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Archive for the 'Early math' Category

03 May

No Need To Lose the Battle

In passing, I totally disagree with Tanya's thesis that "People who think make better decisions, whether they want to buy a house or vote for a president." That's factually wrong. This would be rather presumptuous to assume that the ones who disagree with one's choice of a president give their vote thoughtlessly. I am certain Tanya did not mean that.

18 Jan

Kordemsky's Palindrome Problem

In his last book Mathematical Allurments (Matematicheskie Zavlekalki), published posthumously in 2000, he tells a story of a 7th grade girl who got tempted to solve that problem and found a solution, too. She informed Kordemsky that her solution was different from the one in the book. Kordemsky encouraged her to look further, for other solutions. Several of her classmates get involved in the search that eventually produced more than 120 solutions. I can imagine Kordemsky's delight in seeing his efforts at attracting young minds to mathematics being born fruit. The kids even came up with something unexpected: many of the numbers they came up lead to other solutions when some pairs of their digits get swapped.

10 Jun

Dominoes and Chessboard Activities

Tiling a chessboard with dominoes is uniquely suitable as an entertaining and edifying activity even for young children. Both implements are widely available, while experimentation with them leads to a good number of problems. Some of the problems admit simple (albeit ingenious) proofs that I would classify as the "very first," in the sense that they require minimal (if any) knowledge of mathematics.

09 Jun

Archimedes' Law of Buoyancy

Every body has a shape. Bodies may have the same or different shapes. We visualize a shape as separate from any connection to any physical body. Shapes have volume.

There are various forces that act on a physical body: gravity, air pressure, surface tension, forces due to the possible interaction of the surface of the body with the surrounding environment. For a derivation of Archimedes' law, we make an assumption that, excluding the weight, the force total that acts on a body in a given environment depends solely on the shape of the body. This is a reasonable assumption, especially because we shall be only interested in the bodies of the same shape that occupy a fixed volume, i.e., the bodies that may occupy the same physical space.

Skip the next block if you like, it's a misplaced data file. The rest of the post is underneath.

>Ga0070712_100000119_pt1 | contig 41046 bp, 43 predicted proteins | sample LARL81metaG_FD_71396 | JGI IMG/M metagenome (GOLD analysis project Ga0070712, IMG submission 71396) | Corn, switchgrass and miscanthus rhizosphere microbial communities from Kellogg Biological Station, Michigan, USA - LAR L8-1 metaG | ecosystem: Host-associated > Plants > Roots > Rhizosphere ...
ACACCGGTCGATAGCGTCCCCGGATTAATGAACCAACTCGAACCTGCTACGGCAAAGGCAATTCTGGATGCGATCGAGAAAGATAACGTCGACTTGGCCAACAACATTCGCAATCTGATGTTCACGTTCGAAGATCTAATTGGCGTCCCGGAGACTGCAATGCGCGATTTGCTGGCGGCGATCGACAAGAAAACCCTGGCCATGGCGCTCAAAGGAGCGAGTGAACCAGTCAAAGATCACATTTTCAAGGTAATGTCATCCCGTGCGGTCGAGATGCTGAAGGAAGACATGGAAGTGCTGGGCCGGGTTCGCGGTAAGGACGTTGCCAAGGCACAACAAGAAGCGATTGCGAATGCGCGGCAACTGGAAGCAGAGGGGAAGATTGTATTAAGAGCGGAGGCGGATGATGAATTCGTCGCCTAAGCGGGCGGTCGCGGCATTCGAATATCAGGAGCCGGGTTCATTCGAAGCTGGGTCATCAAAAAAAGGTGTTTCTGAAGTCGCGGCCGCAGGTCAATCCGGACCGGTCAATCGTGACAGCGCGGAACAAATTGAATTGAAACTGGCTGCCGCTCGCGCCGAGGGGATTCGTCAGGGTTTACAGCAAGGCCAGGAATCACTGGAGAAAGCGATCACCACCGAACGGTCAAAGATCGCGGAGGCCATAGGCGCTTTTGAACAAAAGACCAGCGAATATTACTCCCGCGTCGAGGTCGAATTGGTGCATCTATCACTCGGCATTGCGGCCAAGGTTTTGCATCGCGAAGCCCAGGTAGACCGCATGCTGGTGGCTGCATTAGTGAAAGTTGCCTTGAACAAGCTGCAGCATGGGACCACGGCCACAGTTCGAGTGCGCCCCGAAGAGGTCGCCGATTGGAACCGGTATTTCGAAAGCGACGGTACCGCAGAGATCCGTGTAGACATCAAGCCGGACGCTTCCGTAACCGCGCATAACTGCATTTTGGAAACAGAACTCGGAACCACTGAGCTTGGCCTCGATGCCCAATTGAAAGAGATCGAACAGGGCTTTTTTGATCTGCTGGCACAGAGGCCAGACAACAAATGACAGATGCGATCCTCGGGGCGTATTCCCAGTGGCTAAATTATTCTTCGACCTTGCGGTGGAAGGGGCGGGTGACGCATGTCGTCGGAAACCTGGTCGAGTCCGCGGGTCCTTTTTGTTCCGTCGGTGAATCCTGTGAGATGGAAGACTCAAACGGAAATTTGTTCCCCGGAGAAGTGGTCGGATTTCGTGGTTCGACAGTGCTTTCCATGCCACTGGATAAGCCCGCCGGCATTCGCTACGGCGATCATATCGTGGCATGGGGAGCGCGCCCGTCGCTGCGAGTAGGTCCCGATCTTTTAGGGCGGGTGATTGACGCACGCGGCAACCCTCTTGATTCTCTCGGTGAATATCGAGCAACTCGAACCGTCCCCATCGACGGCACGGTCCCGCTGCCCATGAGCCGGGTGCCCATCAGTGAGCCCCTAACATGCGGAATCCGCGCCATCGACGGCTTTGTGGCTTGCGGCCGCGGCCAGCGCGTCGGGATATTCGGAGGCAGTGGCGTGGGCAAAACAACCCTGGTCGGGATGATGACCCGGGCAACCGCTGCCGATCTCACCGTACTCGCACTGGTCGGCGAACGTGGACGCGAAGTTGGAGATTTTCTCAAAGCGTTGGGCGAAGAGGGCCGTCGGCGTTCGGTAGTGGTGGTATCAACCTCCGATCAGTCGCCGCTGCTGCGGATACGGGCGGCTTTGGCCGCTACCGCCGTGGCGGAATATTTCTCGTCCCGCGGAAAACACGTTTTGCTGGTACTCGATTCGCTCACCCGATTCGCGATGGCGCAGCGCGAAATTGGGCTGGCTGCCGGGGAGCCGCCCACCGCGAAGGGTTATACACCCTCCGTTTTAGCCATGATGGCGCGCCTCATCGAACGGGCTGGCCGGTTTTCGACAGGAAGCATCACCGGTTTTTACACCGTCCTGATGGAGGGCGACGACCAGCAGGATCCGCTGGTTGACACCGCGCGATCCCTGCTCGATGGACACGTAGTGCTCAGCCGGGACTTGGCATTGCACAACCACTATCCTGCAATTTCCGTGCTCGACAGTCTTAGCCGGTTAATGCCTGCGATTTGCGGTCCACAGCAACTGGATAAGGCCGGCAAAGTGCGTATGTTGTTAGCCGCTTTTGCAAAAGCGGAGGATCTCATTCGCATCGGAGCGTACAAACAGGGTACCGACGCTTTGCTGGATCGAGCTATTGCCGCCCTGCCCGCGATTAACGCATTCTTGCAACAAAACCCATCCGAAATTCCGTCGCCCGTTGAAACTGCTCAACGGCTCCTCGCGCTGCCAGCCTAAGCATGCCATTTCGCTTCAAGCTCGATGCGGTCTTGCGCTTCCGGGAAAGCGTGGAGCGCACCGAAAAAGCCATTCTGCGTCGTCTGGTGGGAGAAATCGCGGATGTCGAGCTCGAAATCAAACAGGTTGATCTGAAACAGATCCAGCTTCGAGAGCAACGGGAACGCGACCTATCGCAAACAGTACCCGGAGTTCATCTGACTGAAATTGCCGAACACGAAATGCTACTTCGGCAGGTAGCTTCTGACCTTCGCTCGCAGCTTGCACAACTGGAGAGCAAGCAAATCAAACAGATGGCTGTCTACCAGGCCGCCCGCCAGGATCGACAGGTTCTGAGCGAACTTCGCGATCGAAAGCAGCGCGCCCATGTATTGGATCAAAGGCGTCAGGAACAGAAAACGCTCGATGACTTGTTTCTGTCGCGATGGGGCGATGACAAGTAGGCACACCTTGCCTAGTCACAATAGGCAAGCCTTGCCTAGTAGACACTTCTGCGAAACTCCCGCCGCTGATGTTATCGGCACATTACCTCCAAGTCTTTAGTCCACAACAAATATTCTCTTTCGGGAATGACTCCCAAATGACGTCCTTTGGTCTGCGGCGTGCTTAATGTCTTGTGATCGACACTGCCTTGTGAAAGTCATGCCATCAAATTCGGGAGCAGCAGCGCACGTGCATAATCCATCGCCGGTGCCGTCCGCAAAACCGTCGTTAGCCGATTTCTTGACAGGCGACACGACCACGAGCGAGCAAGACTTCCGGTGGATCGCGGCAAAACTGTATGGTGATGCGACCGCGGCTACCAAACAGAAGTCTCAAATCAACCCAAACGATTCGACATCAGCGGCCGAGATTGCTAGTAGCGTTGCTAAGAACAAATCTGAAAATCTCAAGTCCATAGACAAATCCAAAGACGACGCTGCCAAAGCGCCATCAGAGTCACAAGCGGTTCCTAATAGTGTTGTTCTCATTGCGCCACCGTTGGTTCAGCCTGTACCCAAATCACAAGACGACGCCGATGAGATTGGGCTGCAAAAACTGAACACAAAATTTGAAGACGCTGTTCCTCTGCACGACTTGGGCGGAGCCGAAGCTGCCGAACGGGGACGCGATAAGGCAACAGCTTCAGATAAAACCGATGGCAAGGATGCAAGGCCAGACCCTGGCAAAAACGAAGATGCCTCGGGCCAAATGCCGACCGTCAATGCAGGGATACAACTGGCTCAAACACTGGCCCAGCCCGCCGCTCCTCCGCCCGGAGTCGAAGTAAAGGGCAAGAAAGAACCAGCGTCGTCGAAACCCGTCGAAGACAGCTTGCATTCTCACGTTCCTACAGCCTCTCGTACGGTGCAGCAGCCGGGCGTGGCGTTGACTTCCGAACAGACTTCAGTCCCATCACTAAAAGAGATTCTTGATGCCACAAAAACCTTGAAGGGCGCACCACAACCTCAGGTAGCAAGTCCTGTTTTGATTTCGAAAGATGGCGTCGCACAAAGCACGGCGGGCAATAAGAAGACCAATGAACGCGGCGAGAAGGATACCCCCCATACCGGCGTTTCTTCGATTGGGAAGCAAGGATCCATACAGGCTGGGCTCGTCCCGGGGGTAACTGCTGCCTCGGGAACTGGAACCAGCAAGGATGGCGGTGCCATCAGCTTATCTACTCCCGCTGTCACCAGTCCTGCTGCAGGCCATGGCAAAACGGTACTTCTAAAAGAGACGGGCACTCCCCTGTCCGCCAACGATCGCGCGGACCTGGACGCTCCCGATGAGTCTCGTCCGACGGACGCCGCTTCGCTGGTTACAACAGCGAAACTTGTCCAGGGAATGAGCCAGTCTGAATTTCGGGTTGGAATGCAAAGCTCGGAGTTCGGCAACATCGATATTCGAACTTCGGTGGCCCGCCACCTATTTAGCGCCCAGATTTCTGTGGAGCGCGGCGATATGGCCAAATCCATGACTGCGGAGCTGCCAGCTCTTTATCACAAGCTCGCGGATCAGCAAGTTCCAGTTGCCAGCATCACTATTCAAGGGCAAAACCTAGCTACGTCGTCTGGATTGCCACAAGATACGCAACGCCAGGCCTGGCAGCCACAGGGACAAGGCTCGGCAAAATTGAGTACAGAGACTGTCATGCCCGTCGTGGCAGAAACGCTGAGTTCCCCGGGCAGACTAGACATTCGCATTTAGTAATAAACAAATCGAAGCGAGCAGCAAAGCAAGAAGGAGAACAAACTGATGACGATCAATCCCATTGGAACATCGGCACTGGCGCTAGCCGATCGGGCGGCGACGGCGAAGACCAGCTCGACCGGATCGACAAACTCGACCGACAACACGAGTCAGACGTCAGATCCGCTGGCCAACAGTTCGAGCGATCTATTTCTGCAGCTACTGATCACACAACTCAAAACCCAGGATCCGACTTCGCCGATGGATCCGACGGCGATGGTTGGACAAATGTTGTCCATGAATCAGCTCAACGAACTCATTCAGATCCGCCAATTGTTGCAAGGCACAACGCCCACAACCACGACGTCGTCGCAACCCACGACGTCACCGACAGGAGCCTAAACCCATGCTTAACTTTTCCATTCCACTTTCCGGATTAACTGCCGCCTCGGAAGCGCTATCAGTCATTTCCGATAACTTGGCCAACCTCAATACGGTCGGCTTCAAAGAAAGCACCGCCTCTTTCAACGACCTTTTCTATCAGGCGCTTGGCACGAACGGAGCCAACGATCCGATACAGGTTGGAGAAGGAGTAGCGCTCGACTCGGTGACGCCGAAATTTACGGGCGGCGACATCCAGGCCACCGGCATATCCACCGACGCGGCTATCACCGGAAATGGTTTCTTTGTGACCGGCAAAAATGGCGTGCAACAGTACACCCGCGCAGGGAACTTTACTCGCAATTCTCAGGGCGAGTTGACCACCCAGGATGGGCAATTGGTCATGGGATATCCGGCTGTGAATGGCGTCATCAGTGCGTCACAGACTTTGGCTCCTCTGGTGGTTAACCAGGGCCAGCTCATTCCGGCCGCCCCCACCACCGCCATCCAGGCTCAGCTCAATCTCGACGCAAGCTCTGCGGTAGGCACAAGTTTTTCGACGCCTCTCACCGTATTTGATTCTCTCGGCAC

21 May

Engaging Math Activities for the Summer Break

TweetBelow is a growing collection of resources I designate as "Summer Math Activities". These deal with various (mostly non-computational) aspects of early mathematics and are suitable for young children. There is no good reason not to try these activities at any other time of the year. During summertime, with the kids out of school or […]

21 May

Parity Games

TweetParity is the simplest mathematical concept after counting. 1 is an odd number, 2 is even, and then they come intermittently: 3, 5, 7, ... are odd, 4, 6, 8, ... are even. A pile of an even (but not odd) number of items can be divided into two piles of equal sizes. An odd […]

19 Mar

What Is Origami?

TweetOrigami is an ancient Japanese art of paper folding, with adherents all over the world. Origami has a mathematical side to it and, as a tool of geometric construction, is more powerful than the Euclidean straightedge and compass. (For example, angle trisection is possible by paper folding.) Is it silly to ask, How much folding […]

24 Nov

Thought Provokers to Start a Class With, IV

TweetThe Bottleneck Principle The Bottleneck Principle is a problem-solving strategy according to which it may be useful to look into the circumstances in which the conditions of a problem at hand are either hardly or not at all satisfied. It is different from the Worst-Case Scenario in that the latter looks at the problem as […]

11 Nov

Thought Provokers to Start a Class With, III

TweetThe Extreme Principle The Extreme Principle is a misnamed problem-solving tactic akin to the Worst-Case Scenario often used in combinatorics and computer science. It does not make any claim (like, say, the Pigeonhole Principle) per se, but only suggests that, for some problems, looking into extreme circumstances or elements within the conditions of the problem […]

23 Oct

Wrapping a Cube

TweetThis puzzle comes from a wonderful Russian site, where its solution is presented as a sequence of animations. (A later remark: through the efforts of Colm Mulcahy who approached David Singmaster an earlier reference has been found: Martin Gardner describes the puzzle at the end of Chapter 5 of his New Mathematical Diversions - a […]

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